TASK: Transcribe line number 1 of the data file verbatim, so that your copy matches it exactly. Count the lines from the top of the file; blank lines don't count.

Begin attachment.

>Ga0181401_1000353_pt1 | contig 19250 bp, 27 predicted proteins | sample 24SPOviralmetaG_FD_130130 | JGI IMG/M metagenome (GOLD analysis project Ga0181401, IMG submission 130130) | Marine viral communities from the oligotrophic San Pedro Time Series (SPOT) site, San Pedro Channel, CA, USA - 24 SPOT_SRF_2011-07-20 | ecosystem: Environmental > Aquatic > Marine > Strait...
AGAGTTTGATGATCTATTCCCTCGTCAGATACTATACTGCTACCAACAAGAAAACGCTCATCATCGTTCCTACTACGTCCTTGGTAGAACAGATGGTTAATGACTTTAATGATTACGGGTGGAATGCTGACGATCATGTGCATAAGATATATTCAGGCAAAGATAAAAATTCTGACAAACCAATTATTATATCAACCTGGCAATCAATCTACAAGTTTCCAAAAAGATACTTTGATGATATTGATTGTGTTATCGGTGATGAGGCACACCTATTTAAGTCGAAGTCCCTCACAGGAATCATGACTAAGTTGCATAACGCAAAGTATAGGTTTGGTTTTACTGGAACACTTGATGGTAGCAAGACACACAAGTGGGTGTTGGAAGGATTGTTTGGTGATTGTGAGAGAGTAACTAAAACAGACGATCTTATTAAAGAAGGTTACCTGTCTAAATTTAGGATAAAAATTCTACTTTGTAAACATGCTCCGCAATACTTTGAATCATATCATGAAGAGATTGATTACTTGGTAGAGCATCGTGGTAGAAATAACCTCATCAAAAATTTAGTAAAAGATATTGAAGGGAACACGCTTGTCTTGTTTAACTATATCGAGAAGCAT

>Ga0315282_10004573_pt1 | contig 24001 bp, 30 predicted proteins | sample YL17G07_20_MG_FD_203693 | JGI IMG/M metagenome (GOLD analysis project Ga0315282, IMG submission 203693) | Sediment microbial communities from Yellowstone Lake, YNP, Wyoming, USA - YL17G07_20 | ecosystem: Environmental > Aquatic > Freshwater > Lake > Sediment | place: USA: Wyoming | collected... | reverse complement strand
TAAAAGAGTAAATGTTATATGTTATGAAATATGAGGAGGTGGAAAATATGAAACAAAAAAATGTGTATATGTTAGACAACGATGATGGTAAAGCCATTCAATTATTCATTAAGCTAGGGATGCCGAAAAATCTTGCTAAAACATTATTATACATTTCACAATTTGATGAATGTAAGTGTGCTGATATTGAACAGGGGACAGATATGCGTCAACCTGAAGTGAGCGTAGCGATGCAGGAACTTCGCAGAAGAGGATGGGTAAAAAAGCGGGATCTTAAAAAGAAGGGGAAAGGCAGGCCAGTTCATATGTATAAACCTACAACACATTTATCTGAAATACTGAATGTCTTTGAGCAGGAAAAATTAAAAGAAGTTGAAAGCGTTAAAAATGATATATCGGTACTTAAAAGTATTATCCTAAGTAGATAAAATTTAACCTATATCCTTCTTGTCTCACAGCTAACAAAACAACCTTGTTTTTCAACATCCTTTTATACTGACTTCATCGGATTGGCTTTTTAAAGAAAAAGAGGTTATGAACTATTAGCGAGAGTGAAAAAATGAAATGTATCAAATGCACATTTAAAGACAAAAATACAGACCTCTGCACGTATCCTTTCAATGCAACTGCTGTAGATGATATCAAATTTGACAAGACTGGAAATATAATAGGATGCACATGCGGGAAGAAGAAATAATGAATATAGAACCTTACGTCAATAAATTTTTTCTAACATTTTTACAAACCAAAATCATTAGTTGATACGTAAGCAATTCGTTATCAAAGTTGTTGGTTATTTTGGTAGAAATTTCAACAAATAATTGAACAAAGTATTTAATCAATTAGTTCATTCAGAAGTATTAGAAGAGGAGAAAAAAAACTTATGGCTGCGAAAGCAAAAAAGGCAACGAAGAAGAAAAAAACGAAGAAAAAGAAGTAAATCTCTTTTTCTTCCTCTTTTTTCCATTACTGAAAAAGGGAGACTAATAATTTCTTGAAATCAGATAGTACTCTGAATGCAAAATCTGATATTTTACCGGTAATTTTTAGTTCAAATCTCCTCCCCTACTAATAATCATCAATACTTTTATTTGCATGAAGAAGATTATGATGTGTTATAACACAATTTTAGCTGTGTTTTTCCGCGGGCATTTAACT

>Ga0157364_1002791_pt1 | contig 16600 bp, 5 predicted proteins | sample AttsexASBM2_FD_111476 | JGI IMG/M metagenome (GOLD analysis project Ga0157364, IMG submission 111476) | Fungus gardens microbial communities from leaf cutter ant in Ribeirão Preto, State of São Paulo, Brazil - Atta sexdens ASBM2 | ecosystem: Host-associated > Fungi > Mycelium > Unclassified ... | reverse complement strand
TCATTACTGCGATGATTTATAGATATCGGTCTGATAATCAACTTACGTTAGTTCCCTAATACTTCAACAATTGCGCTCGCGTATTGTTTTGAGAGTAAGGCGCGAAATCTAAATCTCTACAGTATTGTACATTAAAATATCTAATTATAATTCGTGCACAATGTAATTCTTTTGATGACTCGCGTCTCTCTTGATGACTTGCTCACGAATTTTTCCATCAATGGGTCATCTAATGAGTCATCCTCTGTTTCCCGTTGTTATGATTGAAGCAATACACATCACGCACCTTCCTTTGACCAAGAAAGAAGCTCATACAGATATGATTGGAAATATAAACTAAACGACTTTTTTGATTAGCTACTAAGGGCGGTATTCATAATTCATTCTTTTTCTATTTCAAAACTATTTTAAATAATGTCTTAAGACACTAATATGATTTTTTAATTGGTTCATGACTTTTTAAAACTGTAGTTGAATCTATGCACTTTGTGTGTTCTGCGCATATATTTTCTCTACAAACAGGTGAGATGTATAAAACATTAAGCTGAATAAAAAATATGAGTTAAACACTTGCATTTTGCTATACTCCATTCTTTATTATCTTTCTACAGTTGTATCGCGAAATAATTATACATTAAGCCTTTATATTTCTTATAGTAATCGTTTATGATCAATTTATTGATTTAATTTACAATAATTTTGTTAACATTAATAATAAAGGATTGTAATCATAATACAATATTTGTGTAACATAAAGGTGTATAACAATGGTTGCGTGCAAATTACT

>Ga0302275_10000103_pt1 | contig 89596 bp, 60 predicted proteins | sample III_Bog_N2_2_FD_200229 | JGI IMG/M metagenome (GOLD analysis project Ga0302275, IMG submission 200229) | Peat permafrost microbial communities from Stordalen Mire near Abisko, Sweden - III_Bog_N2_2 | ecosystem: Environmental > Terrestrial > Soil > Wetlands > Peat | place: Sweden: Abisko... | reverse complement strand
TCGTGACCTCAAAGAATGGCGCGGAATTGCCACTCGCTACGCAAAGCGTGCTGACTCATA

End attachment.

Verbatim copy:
>Ga0181401_1000353_pt1 | contig 19250 bp, 27 predicted proteins | sample 24SPOviralmetaG_FD_130130 | JGI IMG/M metagenome (GOLD analysis project Ga0181401, IMG submission 130130) | Marine viral communities from the oligotrophic San Pedro Time Series (SPOT) site, San Pedro Channel, CA, USA - 24 SPOT_SRF_2011-07-20 | ecosystem: Environmental > Aquatic > Marine > Strait...